Although the principles of governance are hard-wired into most corporate rulebooks, even the titans of India's industries seem to be having a hard time adhering to them, with steps being initiated after the unsavoury events have come to the fore. But are these "post-mortem" analyses enough? In a country where corporate governance adherence has never been a strong point, what's causing these lapses, and what more can be done to strengthen and foolproof the machinery? These are the questions companies and regulators need to ask urgently.
Top reasons for corporate governance breakdown
Interestingly, despite the issues we're seeing now, India has been credited with having some of the most stringent corporate governance practices worldwide. Starting with the 2013 Companies Act, all the way to the comprehensive governance guidelines and mechanisms set in place by SEBI as recently as 2022 - there has been no shortage of rules and regulations to avoid conflicts of interests and uphold the pillars of governance. But unfortunately, these mechanisms have not paid off the way they should have.
There are many reasons for the repeated governance failures we are seeing in India's corporates. Some of the critical ones are outlined below.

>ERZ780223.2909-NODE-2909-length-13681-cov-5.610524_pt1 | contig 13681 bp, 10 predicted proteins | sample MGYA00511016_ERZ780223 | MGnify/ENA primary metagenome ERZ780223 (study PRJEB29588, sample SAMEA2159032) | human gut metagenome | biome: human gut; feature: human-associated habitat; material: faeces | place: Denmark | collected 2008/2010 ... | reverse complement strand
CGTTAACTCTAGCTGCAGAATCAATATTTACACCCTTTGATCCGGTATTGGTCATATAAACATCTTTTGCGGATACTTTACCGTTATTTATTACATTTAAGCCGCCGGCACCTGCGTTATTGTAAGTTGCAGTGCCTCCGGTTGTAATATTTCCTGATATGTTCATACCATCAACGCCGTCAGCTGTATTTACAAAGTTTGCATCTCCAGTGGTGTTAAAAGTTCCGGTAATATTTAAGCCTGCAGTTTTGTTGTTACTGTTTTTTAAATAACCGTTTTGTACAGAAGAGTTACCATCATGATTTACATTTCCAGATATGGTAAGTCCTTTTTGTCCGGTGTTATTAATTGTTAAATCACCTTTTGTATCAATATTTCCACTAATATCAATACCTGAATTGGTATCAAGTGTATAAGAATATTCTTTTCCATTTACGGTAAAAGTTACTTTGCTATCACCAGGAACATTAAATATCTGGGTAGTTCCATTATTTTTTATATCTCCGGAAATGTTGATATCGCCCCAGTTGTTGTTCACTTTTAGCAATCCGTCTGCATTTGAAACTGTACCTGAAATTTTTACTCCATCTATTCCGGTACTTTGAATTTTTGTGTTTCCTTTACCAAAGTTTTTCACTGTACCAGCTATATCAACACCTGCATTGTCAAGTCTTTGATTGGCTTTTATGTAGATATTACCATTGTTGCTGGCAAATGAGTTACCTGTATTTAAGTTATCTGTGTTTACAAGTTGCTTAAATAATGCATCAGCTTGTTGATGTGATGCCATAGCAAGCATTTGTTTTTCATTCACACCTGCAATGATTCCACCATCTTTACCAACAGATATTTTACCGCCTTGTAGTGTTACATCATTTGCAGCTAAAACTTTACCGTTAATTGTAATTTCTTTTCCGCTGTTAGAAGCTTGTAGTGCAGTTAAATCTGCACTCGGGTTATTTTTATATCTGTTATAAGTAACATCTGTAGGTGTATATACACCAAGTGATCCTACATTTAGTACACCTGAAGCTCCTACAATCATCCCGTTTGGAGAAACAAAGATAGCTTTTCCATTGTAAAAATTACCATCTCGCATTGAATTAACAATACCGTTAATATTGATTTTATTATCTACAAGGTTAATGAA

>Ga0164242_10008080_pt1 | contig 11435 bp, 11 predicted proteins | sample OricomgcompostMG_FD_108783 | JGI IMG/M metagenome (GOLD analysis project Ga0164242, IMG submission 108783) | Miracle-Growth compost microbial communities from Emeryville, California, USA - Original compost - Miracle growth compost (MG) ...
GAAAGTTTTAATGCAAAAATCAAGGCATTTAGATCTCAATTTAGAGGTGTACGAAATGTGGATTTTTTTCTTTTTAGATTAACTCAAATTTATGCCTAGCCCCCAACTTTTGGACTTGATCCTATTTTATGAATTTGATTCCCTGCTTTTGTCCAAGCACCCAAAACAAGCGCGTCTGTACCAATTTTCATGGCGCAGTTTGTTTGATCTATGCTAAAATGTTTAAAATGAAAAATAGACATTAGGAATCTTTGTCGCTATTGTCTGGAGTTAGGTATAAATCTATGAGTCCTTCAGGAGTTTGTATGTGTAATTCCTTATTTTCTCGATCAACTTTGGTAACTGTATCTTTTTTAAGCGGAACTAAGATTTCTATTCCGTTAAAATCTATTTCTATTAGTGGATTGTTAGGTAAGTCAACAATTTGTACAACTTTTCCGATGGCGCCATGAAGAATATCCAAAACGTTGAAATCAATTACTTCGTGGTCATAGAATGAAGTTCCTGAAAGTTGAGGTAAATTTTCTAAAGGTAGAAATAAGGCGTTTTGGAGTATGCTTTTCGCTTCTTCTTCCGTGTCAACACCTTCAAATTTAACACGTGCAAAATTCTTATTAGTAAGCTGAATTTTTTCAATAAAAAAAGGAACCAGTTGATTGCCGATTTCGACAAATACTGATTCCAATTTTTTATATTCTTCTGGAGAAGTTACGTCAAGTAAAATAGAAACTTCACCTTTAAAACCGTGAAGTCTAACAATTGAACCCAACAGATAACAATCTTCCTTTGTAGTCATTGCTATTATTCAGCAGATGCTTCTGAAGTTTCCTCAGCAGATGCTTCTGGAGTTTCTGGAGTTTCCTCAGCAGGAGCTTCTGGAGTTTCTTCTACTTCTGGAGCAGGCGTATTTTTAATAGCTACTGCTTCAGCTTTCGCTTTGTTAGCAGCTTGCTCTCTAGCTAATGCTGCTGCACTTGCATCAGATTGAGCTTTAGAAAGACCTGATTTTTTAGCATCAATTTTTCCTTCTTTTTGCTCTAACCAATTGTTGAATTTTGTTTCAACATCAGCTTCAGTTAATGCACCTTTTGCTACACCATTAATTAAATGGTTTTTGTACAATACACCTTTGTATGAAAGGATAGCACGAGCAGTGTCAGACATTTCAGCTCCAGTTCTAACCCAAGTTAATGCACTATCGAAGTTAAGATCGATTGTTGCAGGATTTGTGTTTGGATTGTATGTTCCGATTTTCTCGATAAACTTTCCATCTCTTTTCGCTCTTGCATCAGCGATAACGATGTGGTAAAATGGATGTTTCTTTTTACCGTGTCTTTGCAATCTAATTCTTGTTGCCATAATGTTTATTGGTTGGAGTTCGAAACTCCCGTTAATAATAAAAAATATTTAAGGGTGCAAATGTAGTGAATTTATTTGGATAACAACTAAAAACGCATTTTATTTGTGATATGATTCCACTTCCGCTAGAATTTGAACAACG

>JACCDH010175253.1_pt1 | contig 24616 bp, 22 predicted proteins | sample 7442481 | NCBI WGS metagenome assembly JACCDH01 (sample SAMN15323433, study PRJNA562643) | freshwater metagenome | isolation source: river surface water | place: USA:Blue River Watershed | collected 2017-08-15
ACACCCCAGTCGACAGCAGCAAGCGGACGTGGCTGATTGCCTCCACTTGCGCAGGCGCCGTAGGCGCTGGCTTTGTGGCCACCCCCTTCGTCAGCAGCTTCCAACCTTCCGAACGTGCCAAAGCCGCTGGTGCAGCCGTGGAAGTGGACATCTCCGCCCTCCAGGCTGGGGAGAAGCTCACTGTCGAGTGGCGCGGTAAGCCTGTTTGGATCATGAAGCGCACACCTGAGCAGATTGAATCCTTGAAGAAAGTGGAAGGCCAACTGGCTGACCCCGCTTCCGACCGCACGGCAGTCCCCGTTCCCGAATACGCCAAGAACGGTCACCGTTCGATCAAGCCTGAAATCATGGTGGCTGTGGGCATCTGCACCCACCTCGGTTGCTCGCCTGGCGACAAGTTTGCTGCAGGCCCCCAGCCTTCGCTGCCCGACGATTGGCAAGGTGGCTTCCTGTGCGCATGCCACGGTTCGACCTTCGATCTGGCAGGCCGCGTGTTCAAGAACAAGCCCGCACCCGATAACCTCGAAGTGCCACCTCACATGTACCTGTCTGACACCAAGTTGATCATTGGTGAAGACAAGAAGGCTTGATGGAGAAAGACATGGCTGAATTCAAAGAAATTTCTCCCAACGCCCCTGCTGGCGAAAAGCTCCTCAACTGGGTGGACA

Conclusion: How can corporates avoid governance failures?
Corporate governance refers to the oversight of the company management in line with the directives set by a regulatory body, whether exercised by a board of directors or an individual.
For a high-functioning board, the independence of its directors, segregation of duties, transparency of conduct, and fairness of representation in terms of diversity and inclusion - underpinned by a strong commitment to protocol - are indispensable traits.
Unwavering adherence to regulations is fundamental to the success of any board or organisation. Because, whenever public trust is placed on an entity, the role of a central regulatory body automatically becomes critical for the sake of protecting the interests of the minority stakeholders and the long-term sustainability of the company.
Half-hearted efforts to comply with regulations can prove disastrous to companies, as we have been seeing from experience.
Beyond stricter supervision, authorities have it on them to ensure governance is not done in the letter of the law, but rather in the spirit of the law. Only then can the true purpose of corporate governance and its fundamental principles of transparency, accountability, fairness and equity, and responsibility be achieved.
(The author is CEO, BCT Digital.)
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